2011 Chevrolet Volt – Click above for high-res image gallery
A lot of ink is being spilled over the Chevrolet Volt. There are arguments over whether it is worth even the $33,500 it costs after the Federal tax credit kicks in, or the $350.00 per month lease price (after $2,500 downpayment). There are debates over its real fuel economy, and range. There are debates about whether any vehicle should get a $7,500 rebate to make it decently affordable. The market should decide, the argument goes.
We know the market will decide in the end. Even as the federal government has imposed "Corporate Average Fuel Economy" rules in the hopes of forcing manufacturers to make more fuel efficient vehicles, new vehicle sales show that consumers in the U.S. still like their pickups and SUVs.
What most of the arguments over the Volt don't take into consideration is what I call "The Vision Thing."
General Motors board member Steve Girsky, who is a former Wall Street analyst and consigliere to the United Auto Workers, says he has been a voice arguing inside the automaker to make a greater commitment to Volt and extended-range electrics. He also says that CEO Daniel Akerson is another voice pushing for the vehicle and technology despite its high cost.
"GM hasn't had a leadership vehicle like this in a long time. And Ackerson is insistent that we have that," says Girsky.
Related Gallery2011 Chevrolet Volt: First Drive
Photos copyright ©2010 Chris Paukert / AOL
Girsky says there are a lot of voices inside GM arguing over how many Volts – or other extended range vehicles – the automaker should commit to. "There is a lot of hand-wringing about whether it should be 60,000 or 120,000, and what if we do this, and what if we do that," said Girsky in a candid exchange at GM's annual holiday gathering with the media on Thursday night. "You can talk yourself out of anything that way," he said. "But all that doesn't take into account the need to have a vision and lead."
Girsky threw in his claim that his wife is getting 98 miles per gallon with her Volt.
Girsky further maintains that there is no question that the technology has to be extended to other models in order to increase volume and ultimately bring down the costs.
The Chevrolet Volt is a finalist for North American Car of the Year, and it was awarded Green Car of the Year at the Los Angeles Auto Show last month.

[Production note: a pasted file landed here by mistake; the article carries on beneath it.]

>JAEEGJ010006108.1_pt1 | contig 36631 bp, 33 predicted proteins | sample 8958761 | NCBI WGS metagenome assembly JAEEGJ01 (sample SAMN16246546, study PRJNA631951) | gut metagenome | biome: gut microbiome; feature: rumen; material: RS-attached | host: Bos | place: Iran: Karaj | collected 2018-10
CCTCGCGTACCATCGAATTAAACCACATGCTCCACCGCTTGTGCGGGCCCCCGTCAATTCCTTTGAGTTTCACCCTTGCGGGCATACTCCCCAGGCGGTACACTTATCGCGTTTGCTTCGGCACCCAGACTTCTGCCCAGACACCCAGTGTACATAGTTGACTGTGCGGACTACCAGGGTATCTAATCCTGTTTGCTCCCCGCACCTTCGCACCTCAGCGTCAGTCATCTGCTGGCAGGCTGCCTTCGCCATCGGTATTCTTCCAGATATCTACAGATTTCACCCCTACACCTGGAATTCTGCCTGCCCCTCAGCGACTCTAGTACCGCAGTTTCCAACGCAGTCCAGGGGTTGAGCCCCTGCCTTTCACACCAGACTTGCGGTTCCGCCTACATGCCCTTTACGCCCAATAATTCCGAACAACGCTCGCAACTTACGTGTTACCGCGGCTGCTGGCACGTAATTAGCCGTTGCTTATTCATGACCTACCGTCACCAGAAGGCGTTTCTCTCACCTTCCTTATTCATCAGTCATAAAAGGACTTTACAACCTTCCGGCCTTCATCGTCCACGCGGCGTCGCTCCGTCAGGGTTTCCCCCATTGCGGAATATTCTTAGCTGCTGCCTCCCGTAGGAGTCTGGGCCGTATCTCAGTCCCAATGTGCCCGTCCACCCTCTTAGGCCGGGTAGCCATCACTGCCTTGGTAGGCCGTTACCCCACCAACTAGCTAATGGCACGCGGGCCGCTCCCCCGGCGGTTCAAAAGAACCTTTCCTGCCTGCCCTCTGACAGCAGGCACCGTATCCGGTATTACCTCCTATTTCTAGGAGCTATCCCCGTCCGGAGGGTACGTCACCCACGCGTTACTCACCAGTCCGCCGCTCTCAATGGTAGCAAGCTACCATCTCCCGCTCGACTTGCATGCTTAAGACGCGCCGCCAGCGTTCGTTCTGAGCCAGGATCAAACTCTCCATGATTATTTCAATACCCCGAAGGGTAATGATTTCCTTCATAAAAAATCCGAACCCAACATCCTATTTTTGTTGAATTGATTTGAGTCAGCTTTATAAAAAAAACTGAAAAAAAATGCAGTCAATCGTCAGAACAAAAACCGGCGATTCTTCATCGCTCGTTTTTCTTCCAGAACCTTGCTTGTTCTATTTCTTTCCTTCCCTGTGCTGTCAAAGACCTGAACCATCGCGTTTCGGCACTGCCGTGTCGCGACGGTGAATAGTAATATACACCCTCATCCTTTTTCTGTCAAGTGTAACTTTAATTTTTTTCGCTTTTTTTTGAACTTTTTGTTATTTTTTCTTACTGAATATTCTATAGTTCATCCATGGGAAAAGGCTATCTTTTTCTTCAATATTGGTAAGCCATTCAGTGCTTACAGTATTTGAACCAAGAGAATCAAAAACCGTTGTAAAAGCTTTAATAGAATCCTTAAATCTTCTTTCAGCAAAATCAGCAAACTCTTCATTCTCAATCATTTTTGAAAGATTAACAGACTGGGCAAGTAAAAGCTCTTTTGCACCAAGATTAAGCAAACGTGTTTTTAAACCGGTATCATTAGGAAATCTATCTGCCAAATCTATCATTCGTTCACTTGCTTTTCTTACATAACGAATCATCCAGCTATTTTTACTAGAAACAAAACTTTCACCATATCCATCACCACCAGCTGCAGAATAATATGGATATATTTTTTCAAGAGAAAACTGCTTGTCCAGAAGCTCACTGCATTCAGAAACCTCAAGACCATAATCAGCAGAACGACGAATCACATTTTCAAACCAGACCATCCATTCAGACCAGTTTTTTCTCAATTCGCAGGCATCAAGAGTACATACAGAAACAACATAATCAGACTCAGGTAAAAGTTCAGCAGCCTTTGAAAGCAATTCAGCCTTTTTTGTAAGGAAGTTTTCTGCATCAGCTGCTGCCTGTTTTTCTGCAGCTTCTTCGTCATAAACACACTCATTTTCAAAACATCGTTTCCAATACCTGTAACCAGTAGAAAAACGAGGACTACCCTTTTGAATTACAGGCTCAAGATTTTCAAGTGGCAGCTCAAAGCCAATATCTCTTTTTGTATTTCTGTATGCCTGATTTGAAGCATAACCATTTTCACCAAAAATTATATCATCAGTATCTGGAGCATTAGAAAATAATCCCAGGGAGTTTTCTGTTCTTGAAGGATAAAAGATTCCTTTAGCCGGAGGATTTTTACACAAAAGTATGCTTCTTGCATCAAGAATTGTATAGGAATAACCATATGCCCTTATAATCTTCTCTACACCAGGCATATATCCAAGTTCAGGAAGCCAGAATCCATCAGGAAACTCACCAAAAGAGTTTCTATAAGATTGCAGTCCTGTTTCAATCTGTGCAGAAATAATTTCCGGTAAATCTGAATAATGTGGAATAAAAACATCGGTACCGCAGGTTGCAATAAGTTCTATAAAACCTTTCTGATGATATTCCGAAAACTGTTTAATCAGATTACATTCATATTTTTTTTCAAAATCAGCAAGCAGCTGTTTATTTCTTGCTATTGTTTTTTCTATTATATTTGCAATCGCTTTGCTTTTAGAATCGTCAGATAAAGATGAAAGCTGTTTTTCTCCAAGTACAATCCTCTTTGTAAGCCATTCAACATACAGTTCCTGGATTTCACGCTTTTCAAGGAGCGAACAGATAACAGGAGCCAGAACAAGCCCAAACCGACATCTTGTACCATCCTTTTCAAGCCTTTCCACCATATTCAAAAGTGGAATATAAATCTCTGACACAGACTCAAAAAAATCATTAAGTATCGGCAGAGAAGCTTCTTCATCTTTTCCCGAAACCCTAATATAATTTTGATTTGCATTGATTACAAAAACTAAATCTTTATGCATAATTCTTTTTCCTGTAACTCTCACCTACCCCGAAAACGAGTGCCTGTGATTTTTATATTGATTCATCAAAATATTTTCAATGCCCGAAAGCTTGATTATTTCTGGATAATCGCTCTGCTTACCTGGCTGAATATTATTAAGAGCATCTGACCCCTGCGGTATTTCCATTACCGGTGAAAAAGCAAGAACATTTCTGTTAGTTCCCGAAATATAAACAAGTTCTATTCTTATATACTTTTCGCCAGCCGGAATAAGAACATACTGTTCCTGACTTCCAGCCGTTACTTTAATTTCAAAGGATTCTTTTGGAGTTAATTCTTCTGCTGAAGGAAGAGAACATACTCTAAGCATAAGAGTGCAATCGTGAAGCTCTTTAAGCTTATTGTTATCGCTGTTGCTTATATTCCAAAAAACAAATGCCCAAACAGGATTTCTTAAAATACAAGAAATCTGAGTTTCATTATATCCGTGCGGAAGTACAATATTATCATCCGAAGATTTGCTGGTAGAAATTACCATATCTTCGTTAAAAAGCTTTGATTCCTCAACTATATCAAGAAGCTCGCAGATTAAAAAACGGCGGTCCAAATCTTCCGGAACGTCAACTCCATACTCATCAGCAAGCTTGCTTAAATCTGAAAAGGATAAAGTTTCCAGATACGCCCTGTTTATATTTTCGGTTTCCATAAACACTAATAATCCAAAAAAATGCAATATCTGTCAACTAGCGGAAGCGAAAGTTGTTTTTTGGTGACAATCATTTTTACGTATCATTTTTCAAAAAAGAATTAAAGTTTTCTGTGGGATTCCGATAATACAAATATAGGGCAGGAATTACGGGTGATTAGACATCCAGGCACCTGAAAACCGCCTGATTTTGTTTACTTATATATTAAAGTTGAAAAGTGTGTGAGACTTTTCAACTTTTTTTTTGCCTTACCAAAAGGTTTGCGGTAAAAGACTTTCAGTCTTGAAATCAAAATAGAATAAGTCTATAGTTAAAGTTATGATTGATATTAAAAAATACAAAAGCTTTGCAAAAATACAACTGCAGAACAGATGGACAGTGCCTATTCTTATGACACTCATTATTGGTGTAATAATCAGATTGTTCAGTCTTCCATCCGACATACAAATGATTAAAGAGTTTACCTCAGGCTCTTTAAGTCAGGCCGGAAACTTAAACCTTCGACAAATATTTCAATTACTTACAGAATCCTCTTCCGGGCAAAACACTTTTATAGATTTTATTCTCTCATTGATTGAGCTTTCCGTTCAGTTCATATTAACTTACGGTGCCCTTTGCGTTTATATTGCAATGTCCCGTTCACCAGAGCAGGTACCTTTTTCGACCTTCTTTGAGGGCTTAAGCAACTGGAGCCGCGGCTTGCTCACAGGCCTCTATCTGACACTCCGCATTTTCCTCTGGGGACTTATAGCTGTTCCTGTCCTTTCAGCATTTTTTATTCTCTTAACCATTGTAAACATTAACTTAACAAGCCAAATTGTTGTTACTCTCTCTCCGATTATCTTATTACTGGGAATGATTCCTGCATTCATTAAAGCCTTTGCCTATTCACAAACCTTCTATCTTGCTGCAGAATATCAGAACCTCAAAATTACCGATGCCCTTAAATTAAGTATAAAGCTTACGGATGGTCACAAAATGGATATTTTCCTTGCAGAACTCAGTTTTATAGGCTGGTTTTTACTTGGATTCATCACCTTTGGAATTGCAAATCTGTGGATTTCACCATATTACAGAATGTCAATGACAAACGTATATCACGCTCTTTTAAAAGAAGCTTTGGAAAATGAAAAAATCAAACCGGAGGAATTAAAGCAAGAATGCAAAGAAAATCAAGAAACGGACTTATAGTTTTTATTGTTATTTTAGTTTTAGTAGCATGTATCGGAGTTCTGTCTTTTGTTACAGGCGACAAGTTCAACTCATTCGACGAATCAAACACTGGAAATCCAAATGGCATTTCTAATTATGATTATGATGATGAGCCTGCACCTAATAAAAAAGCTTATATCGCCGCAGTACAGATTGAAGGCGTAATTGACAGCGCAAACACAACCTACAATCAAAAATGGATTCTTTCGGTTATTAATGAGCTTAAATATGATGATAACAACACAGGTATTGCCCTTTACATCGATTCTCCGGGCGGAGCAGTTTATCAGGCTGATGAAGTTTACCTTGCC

The Volt is the first extended-range electric vehicle to be sold by a major automaker in large numbers. It gets up to 40 miles on a charge, depending on how the car is driven. When the battery runs down, a gas engine kicks in to power the battery until it can be recharged. Volt users are finding they can recharge a battery in about eight hours on a regular 110-volt household outlet.
The car offers about as much room as a Toyota Corolla, which costs about $19,500 fully optioned. And the Toyota gets a respectable 28/35 fuel economy score. The payback, then, of the Volt, in terms of how much gas you buy, is hard to justify when gas is still hovering around $3.00 a gallon.
But what all the debates leave out is the discussion about GM's right to take a leadership position on a new way to drive, and the unknown number of consumers who may also want to take a leadership position in their neighborhoods and workplaces.
I know it sounds corny, but Volt buyers are going to push the envelope to prove to themselves and their friends that electric driving is feasible. They will charge up overnight when electricity is cheapest. They will seek out places to recharge at work, the mall, parking lots. They will likely show loyalty to retailers that offer, for public relations benefits, a place to plug a car in while customers shop.
Early adopters of the Chevy Volt will undoubtedly try to maximize their electric driving, though they will do so without range anxiety (the fear of running out of juice). They will post to their Facebook pages, talk about it at neighborhood parties and backyard barbecues the way people have talked about their all-wheel-drive experiences plowing through snowstorms in their Subaru.
As the owner of a Volkswagen Jetta TDI, I can attest that I can find myself being a walking explainer and ambassador for clean diesel. "But you can't find it everywhere, right?" Argh. Of course, you can, I say. I have never run out of fuel, and I never will. I feel sorry for Volt buyers who will be full-time explainers for the foreseeable future. But that's what they signed up for.
Now, the discussion is about extended-range electrics. Soon, discussion about the feasibility of natural gas vehicles will heat up, I predict. Replacing 3.5 million medium and heavy vehicles with natural gas vehicles by 2035 would keep the U.S. from importing about 1.2 million barrels of day, or more than is currently being imported from Saudi Arabia daily, according to a report by the Center for American Progress.
Payback on investments toward increasing electric and natural gas driving may be hard to justify at the moment. And they may not excite the boosters of horsepower. But there is a vocal minority in the country that would like the opportunity to make the case in the next decade that getting off foreign oil is a good thing for our country.
Tax credits and other incentives to bring start-up costs down make sense because the government is an interested party. After all, if the U.S. didn't need Middle East oil, far fewer combat service members would be needed.
David Kiley, the author of this post, an award winning journalist, covers the auto industry from Ann Arbor, MI. He has followed the industry for 25 years, and held posts including Detroit Bureau Chief for USA Today and senior correspondent for BusinessWeek. He is also the author of two books on the industry: Getting The Bugs Out: The Rise, Fall and Comeback of Volkswagen in America [John Wiley and Sons 2001], and Driven: Inside BMW, The Most Admired Car Company in the World [Wiley, 2004].